I wanted to share what dolls mean for me. I like to collect mini dolls. It gives me a sense of acceptance of being the child that I wasn’t at the stage of loving dolls. I didn’t have a chance to be a child since I was dealing with adult traumas at that young age.

I love finding the cutest mini dolls with large eyes, angelic faces, and vintage outfits. I feel like I am “re-parenting” myself when I allow little kids to put the dolls in an arrangement (for me!) and they tell me how cute they are. It heals me to watch little children playing with my collection.

Thank you so much for writing this article and expressing how dolls are not only for children but can be used for adults as well!

Name Withheld


Why Finger Point? [Inbox / Issue 892]

I was very taken aback by the letter writer who responded to the story about a single mother whose son was ostracized by the neighborhood because her technology standards didn’t match theirs. The letter writer felt that the mother shared some of the blame in her son’s vilification, writing, “She is no doubt aware that her neighbors are a community that values insularity and distances itself from technology…Expecting her neighbors to make allowances for her due to her challenging circumstances seems self-centered.”

I’m not sure why it’s important to share the blame here, or to figure out exactly who is to blame for how much wrongdoing. Readers who start pointing fingers are falling into exactly the same pitfall described in the story, and losing sight of what’s most important: one little boy who was left shattered by an adult disagreement.

We’re the adults here, charged with raising the next generation of erliche ovdei Hashem. Can’t we let go of our disagreements for just a few minutes to make sure that one fatherless little boy feels supported and loved?

Name Withheld


It’s Okay, It’s Normal [Not Yet Home / Issue 892]

Dear Mothers of a Child Soon to Be Married,

First of all, mazel tov! May all your preparations go smoothly.

Secondly, do yourselves a favor and pull out “Not Yet Home” by Rivki Silver, laminate it, and put it next to your bed!!

I was so excited to see this feature article on a topic I feel isn’t talked about enough.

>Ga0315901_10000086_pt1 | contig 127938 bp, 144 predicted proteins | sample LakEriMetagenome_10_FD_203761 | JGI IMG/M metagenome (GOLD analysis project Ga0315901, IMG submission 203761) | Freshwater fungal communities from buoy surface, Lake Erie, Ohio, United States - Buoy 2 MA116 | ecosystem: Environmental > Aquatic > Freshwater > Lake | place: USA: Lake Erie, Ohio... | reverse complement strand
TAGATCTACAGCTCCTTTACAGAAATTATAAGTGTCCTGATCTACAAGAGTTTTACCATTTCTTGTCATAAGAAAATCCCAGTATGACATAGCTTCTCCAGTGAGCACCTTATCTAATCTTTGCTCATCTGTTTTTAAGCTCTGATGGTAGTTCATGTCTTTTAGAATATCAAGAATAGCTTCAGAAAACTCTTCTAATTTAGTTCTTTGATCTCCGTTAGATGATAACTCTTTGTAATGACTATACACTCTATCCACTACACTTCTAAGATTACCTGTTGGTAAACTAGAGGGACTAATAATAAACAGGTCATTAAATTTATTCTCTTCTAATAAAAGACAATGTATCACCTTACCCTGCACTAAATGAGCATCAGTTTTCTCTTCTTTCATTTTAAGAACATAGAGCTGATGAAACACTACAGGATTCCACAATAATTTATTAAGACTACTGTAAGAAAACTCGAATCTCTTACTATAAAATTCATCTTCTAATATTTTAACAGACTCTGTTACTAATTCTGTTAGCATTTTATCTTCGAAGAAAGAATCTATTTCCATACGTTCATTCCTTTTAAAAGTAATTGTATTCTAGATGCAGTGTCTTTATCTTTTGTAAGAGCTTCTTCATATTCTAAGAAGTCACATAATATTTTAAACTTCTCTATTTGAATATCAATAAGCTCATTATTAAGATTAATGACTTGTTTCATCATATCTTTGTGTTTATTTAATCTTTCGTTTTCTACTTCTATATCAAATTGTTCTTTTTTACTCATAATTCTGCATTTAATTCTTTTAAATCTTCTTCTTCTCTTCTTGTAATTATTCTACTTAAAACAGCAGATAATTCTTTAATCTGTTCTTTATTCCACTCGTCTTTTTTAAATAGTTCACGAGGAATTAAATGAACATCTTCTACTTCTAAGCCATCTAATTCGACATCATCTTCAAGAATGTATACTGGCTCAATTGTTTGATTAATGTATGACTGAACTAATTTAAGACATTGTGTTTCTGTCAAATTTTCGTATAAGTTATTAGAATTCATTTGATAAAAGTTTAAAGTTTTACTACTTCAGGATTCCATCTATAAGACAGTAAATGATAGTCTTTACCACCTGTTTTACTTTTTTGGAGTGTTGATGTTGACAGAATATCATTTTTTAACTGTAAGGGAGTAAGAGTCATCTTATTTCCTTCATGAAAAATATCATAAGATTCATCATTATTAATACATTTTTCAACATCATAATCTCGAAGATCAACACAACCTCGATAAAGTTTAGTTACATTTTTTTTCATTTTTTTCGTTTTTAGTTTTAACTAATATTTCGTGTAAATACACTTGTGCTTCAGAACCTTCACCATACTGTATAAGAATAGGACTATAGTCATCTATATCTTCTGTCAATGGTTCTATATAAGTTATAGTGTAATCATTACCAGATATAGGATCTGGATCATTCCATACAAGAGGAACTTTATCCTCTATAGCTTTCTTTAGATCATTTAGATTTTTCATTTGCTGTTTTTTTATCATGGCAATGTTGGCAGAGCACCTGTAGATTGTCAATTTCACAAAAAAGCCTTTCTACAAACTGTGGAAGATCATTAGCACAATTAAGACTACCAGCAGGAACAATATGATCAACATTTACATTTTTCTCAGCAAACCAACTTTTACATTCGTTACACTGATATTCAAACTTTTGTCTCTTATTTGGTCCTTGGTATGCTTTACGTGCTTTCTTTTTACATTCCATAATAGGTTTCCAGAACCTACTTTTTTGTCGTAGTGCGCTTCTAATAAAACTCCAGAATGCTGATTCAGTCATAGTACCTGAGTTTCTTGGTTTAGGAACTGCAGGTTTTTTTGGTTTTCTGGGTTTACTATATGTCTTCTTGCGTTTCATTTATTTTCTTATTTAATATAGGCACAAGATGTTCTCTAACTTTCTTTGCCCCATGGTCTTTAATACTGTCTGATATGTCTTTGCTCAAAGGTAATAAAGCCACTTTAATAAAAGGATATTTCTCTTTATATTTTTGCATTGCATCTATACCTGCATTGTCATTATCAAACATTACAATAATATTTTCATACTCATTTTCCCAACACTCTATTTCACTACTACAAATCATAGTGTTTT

Shanah rishonah is fun, exciting, new, foundation- and bridge-building. It can also be frightening, weird, tiring, and uncomfortable.

No, it’s not necessarily a red flag that your daughter calls you up and cries that she misses you three days after sheva brachos. Or that she came to visit one day, went to her old bedroom, curled up with a book and seemed reluctant to leave.

It’s not necessarily a red flag that your son seems a little stressed when you try to talk to him, and wolfs down mounds of your chicken and kugel when he pops in unannounced one day.

They’re adjusting, and it can be hard. And with so many horror stories and red flags raised and waved in our faces, your mind may jump to the worst-case scenarios.

She’s miserable; he’s ignoring her. He’s not being fed; look how hungry he is.

No, she’s a little homesick for her comfortable and comforting bed, at a time that she didn’t have to think of all her household responsibilities. He’s a little worried about finances, and unused to interesting side dishes that his sweet wife keeps producing.

And it’s okay. It’s fine.

It’s normal.

I was in a silver store when a very clearly newlywed couple came in. He explained to the saleslady that his becher was defective, and not part of a set with the plate that came with it. The saleslady checked the becher, checked the plate, and told him that of course it’s a set, they were both from the same company, the same pattern.

But he insisted that there was something wrong, because the plate didn’t fit on top of the becher.

I could practically see the question marks.

On top? It should be the becher on the plate, not the other way round....

He was adamant that after using it for Kiddush, you should wash it out, dry it, and put it in the silver cupboard... with the upside-down plate covering the becher, where it stays like that all week.

I looked at all the customers who were watching the interaction with interest, puzzlement, and maybe a smirk or two. Whoever heard of putting a plate on top?

And then I looked at his squirming, red-faced wife who was whispering, “just leave it,” and had an urge to pull her aside. To tell her that it’s okay, he’s not being weird and there’s nothing wrong with him. It’s just the way he was brought up! His parents did it, probably their parents did it... and yours didn’t.

It’s okay.

So tell your daughter, your son, that it takes time. Sometimes it seems like a very long time.

But there’s nothing shameful or wrong with knowing that newlywed bliss sometimes comes accompanied by things that seem strange but aren’t abnormal.

Marriage is the biggest change that has ever happened in your child’s life up till now.

A blessed change, but a change nonetheless.

Thank you, Family First and Rivki Silver, for putting it out there.

Wishing you lots of nachas,



(Originally featured in Family First, Issue 895)